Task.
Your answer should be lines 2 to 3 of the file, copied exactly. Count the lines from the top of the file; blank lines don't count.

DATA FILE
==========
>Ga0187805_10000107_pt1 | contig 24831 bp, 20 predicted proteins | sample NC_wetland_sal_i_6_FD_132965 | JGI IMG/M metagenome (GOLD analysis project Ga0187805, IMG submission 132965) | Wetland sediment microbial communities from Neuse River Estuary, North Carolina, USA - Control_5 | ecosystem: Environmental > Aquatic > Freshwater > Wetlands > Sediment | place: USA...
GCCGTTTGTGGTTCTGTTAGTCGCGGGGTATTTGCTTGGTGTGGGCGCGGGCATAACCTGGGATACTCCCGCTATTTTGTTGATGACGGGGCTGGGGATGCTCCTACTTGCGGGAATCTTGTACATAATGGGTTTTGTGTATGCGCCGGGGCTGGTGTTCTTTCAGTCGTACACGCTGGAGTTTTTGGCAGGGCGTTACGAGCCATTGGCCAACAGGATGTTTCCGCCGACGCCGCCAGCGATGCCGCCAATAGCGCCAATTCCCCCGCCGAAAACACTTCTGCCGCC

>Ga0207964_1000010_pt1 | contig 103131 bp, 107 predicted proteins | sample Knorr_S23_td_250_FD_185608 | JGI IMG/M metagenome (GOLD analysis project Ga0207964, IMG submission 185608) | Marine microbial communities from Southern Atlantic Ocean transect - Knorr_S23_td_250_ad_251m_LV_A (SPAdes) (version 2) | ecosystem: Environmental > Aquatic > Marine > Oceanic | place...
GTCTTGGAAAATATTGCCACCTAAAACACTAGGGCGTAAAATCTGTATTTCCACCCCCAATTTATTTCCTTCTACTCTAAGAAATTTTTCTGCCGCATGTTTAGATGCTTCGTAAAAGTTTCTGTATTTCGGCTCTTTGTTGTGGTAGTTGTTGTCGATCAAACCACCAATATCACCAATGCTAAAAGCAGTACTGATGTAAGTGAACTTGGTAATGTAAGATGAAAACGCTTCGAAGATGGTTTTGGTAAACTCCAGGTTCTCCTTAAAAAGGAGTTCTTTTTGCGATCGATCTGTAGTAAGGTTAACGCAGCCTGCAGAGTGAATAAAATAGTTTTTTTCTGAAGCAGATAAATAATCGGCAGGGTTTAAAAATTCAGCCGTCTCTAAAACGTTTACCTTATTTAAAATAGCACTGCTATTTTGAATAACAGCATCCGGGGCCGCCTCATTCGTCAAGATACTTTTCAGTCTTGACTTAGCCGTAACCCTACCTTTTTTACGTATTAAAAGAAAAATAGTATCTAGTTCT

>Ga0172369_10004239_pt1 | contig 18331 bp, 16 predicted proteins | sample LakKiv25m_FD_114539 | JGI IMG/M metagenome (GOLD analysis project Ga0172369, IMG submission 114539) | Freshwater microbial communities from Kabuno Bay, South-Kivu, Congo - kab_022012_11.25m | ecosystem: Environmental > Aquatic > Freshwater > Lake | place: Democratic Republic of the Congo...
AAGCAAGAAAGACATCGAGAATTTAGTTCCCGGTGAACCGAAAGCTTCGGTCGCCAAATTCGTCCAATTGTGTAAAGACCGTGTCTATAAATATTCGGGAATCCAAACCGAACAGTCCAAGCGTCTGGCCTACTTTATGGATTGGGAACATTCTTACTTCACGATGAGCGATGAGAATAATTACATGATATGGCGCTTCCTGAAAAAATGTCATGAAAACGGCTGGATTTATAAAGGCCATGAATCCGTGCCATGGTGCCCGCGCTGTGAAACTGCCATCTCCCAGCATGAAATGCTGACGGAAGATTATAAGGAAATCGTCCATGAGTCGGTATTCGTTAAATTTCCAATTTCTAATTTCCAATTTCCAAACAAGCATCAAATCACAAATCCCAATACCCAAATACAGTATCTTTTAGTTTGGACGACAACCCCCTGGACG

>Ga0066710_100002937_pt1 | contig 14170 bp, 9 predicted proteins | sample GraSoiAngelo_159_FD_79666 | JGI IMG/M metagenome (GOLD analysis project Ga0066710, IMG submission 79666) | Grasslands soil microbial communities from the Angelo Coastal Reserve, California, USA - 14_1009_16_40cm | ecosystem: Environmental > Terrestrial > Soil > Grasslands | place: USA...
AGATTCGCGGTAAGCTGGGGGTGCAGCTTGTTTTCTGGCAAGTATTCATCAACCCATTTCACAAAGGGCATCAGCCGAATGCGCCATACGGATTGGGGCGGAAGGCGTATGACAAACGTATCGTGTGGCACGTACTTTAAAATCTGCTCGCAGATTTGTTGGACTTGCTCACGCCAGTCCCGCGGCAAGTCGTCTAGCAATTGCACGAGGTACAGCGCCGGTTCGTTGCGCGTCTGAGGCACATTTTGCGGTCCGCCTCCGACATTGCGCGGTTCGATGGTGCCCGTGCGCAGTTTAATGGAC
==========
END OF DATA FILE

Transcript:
GCCGTTTGTGGTTCTGTTAGTCGCGGGGTATTTGCTTGGTGTGGGCGCGGGCATAACCTGGGATACTCCCGCTATTTTGTTGATGACGGGGCTGGGGATGCTCCTACTTGCGGGAATCTTGTACATAATGGGTTTTGTGTATGCGCCGGGGCTGGTGTTCTTTCAGTCGTACACGCTGGAGTTTTTGGCAGGGCGTTACGAGCCATTGGCCAACAGGATGTTTCCGCCGACGCCGCCAGCGATGCCGCCAATAGCGCCAATTCCCCCGCCGAAAACACTTCTGCCGCC

>Ga0207964_1000010_pt1 | contig 103131 bp, 107 predicted proteins | sample Knorr_S23_td_250_FD_185608 | JGI IMG/M metagenome (GOLD analysis project Ga0207964, IMG submission 185608) | Marine microbial communities from Southern Atlantic Ocean transect - Knorr_S23_td_250_ad_251m_LV_A (SPAdes) (version 2) | ecosystem: Environmental > Aquatic > Marine > Oceanic | place...